Macromolecular interactions during gelatinisation and retrogradation in starch-whey systems as studied by rapid visco-analyser

Sopade, P. A., Hardin, M. T., Fitzpatrick, S., Desmee, H. and Halley, P. J. (2006) Macromolecular interactions during gelatinisation and retrogradation in starch-whey systems as studied by rapid visco-analyser. International Journal of Food Engineering, 2 4: 1-17. doi:10.2202/1556-3758.1074

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Author Sopade, P. A.
Hardin, M. T.
Fitzpatrick, S.
Desmee, H.
Halley, P. J.
Title Macromolecular interactions during gelatinisation and retrogradation in starch-whey systems as studied by rapid visco-analyser
Journal name International Journal of Food Engineering   Check publisher's open access policy
ISSN 1556-3758
2194-5764
Publication date 2006
Sub-type Article (original research)
DOI 10.2202/1556-3758.1074
Open Access Status File (Publisher version)
Volume 2
Issue 4
Start page 1
End page 17
Total pages 17
Place of publication Berlin, Germany
Publisher Walter de Gruyter
Collection year 2006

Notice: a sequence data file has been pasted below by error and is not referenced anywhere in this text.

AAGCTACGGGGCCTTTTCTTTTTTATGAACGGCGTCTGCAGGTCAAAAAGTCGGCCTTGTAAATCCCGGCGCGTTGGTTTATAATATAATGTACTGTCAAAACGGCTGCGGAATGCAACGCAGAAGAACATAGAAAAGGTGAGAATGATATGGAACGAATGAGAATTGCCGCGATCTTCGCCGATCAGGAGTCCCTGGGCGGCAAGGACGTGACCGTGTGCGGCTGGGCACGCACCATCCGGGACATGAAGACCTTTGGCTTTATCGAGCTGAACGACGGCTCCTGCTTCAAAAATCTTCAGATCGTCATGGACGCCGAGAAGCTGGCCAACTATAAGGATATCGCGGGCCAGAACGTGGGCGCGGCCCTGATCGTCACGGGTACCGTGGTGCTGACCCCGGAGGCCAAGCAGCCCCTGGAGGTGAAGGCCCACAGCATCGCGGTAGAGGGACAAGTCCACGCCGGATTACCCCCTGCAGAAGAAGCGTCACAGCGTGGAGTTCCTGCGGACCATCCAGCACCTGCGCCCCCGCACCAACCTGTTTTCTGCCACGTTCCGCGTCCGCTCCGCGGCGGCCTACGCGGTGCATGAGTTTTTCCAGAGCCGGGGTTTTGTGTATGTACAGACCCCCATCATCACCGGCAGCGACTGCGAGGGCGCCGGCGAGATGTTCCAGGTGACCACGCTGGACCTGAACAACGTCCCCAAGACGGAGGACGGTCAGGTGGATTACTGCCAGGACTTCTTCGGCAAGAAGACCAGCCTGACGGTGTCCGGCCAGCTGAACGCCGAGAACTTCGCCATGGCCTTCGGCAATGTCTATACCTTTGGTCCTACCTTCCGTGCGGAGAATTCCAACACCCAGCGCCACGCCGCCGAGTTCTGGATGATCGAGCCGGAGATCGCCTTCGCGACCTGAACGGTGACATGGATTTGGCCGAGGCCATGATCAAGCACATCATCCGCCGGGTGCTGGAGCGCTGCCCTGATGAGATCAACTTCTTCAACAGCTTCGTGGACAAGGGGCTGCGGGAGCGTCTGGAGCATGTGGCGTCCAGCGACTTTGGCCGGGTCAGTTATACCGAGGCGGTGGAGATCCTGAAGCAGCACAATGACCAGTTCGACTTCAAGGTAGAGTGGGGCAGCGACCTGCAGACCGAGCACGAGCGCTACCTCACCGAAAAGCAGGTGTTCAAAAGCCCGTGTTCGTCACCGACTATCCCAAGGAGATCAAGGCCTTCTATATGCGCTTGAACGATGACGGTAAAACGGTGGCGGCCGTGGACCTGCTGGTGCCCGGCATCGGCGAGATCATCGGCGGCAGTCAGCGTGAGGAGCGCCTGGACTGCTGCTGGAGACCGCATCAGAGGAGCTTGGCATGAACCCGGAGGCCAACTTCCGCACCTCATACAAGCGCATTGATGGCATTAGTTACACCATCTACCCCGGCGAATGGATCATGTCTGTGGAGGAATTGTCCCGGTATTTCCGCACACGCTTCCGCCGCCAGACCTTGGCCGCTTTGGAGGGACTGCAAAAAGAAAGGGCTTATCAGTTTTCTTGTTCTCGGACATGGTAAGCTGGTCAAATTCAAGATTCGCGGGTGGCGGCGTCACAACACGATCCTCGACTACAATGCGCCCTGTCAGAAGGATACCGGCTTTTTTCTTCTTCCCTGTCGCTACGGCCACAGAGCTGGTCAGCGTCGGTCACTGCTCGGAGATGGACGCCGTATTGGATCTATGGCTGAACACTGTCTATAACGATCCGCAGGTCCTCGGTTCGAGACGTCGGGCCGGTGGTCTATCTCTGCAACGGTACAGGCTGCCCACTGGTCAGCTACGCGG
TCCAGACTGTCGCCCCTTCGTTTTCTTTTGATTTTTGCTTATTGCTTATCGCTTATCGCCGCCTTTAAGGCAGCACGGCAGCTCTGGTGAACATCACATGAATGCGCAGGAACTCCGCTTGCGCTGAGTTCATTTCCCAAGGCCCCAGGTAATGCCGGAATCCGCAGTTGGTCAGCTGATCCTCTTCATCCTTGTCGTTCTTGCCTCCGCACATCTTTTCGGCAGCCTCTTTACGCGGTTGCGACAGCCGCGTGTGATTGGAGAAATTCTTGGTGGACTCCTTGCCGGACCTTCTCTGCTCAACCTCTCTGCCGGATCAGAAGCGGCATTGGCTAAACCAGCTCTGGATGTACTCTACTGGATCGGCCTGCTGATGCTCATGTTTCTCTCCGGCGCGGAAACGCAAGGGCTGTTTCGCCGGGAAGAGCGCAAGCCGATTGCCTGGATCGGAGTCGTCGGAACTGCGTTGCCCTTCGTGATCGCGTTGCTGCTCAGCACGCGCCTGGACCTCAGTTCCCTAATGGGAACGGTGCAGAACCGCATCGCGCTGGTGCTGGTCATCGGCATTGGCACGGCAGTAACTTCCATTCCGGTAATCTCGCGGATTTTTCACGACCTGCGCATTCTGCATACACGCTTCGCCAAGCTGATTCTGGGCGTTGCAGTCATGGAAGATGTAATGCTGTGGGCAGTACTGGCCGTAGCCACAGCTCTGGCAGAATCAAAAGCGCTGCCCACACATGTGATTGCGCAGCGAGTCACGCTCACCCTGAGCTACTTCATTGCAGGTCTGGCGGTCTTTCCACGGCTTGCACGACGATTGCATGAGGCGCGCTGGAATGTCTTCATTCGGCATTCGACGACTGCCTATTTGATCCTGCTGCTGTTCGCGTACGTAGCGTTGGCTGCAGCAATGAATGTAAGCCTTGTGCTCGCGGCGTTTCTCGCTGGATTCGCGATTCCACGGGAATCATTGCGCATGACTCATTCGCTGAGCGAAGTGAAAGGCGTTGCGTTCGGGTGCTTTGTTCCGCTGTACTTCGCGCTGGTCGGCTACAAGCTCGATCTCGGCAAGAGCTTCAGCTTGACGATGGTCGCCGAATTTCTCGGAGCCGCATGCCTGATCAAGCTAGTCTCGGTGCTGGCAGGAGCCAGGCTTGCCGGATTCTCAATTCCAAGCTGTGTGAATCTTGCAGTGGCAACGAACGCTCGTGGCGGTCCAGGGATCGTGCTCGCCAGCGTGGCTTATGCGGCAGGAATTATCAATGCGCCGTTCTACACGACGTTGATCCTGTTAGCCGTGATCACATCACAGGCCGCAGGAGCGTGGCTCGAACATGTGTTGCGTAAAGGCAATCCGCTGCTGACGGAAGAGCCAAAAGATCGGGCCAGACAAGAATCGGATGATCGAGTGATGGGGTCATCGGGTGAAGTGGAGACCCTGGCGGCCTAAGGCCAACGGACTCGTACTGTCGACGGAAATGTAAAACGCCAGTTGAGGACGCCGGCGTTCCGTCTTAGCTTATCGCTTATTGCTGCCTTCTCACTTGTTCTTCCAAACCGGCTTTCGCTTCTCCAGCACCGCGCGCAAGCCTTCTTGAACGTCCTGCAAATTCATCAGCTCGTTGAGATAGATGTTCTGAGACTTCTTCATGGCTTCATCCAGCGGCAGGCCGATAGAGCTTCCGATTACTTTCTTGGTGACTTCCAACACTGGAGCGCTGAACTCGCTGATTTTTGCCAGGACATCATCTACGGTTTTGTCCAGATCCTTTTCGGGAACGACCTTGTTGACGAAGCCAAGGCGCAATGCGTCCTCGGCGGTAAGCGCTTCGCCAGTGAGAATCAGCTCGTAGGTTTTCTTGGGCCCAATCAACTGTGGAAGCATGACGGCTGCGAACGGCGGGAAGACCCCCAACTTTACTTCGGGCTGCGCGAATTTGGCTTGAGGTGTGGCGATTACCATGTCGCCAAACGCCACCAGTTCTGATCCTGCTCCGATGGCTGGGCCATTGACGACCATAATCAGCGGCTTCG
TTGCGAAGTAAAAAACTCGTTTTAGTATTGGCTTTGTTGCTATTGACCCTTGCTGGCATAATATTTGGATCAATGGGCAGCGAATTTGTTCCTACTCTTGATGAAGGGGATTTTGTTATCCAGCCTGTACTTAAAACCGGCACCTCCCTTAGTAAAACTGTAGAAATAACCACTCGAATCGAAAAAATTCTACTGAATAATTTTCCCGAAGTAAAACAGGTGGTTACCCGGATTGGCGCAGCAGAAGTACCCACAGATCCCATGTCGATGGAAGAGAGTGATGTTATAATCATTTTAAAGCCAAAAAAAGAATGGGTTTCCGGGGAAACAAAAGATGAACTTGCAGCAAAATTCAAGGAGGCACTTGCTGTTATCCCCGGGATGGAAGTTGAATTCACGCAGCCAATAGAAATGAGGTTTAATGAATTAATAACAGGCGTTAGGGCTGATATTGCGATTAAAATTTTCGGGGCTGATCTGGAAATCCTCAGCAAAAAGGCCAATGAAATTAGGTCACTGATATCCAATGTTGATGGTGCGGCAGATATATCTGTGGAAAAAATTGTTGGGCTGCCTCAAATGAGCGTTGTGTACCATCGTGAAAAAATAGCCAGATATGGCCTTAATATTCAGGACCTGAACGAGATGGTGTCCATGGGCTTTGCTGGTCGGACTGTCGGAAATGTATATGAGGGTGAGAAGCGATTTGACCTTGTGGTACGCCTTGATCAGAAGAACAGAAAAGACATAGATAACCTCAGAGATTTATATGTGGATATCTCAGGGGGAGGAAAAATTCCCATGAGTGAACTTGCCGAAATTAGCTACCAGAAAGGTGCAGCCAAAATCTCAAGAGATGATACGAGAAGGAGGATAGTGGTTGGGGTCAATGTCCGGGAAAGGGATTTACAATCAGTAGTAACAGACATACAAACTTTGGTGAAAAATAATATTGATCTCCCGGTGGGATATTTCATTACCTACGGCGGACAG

Language eng
Abstract Gelatinisation and retrogradation of starch-whey mixtures were studied in water (pH 7) using the Rapid Visco-Analyser (RVA). The starch:whey ratios ranged from 0:100 - 100:0. Wheat starch, and whey protein concentrate (about 80% solids basis) and isolate (about 96% solids basis) were used. Mixtures with whey isolates were generally more viscous than those with whey concentrates, and this was attributed to fewer non-protein milk components in the former. Whey protein concentrates and isolates reduced the peak, trough and final viscosities of the mixtures, but the breakdown and setback ratios of the mixtures were increased. The gelatinisation temperature increased with whey substitutions indicating that whey protein delayed starch gelatinisation. The temperature of fastest viscosity development decreased as the amount of whey was increased. Whey protein isolate generally exercised a lesser effect than the concentrate. At between 40 - 50% whey substitutions, the dominant phase changed from starch to protein irrespective of the source of the whey protein. An additive law poorly defined selected RVA parameters. Both macromolecules interacted to define the viscosity of the mixture, and an exponential model predicted the viscosity better than the additive law. The results obtained in this study are discussed to assist the understanding of extrusion processing of starch-whey systems as models for whey-fortified snack and ready-to-eat foods. Copyright ©2006 The Berkeley Electronic Press. All rights reserved.
Keyword High-protein low-carbohydrate foods
Ready-to-eat (RTE)
RVA
Snack foods
Q-Index Code C1
Q-Index Status Provisional Code
Institutional Status UQ

 
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Created: Wed, 15 Aug 2007, 11:03:16 EST